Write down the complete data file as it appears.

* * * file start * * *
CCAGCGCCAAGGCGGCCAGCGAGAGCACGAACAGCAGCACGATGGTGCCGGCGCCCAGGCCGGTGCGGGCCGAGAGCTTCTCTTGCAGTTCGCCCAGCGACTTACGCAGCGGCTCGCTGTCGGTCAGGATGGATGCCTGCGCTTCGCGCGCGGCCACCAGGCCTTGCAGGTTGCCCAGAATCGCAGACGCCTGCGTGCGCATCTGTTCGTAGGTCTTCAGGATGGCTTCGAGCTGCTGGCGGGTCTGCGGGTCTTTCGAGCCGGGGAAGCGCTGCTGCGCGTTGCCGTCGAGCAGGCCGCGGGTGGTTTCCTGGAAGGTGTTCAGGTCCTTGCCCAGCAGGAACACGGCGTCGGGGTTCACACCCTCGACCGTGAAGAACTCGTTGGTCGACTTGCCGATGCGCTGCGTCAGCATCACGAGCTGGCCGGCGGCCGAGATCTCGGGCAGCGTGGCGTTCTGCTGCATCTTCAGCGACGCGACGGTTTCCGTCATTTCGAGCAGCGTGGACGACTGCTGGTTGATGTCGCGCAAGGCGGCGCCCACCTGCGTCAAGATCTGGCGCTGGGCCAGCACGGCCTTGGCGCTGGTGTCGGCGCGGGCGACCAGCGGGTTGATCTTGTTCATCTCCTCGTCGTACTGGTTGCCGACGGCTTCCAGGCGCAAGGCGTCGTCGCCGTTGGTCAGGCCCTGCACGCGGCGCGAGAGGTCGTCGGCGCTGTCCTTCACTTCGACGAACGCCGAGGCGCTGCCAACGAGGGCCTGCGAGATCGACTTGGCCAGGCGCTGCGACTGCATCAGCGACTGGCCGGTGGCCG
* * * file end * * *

CCAGCGCCAAGGCGGCCAGCGAGAGCACGAACAGCAGCACGATGGTGCCGGCGCCCAGGCCGGTGCGGGCCGAGAGCTTCTCTTGCAGTTCGCCCAGCGACTTACGCAGCGGCTCGCTGTCGGTCAGGATGGATGCCTGCGCTTCGCGCGCGGCCACCAGGCCTTGCAGGTTGCCCAGAATCGCAGACGCCTGCGTGCGCATCTGTTCGTAGGTCTTCAGGATGGCTTCGAGCTGCTGGCGGGTCTGCGGGTCTTTCGAGCCGGGGAAGCGCTGCTGCGCGTTGCCGTCGAGCAGGCCGCGGGTGGTTTCCTGGAAGGTGTTCAGGTCCTTGCCCAGCAGGAACACGGCGTCGGGGTTCACACCCTCGACCGTGAAGAACTCGTTGGTCGACTTGCCGATGCGCTGCGTCAGCATCACGAGCTGGCCGGCGGCCGAGATCTCGGGCAGCGTGGCGTTCTGCTGCATCTTCAGCGACGCGACGGTTTCCGTCATTTCGAGCAGCGTGGACGACTGCTGGTTGATGTCGCGCAAGGCGGCGCCCACCTGCGTCAAGATCTGGCGCTGGGCCAGCACGGCCTTGGCGCTGGTGTCGGCGCGGGCGACCAGCGGGTTGATCTTGTTCATCTCCTCGTCGTACTGGTTGCCGACGGCTTCCAGGCGCAAGGCGTCGTCGCCGTTGGTCAGGCCCTGCACGCGGCGCGAGAGGTCGTCGGCGCTGTCCTTCACTTCGACGAACGCCGAGGCGCTGCCAACGAGGGCCTGCGAGATCGACTTGGCCAGGCGCTGCGACTGCATCAGCGACTGGCCGGTGGCCG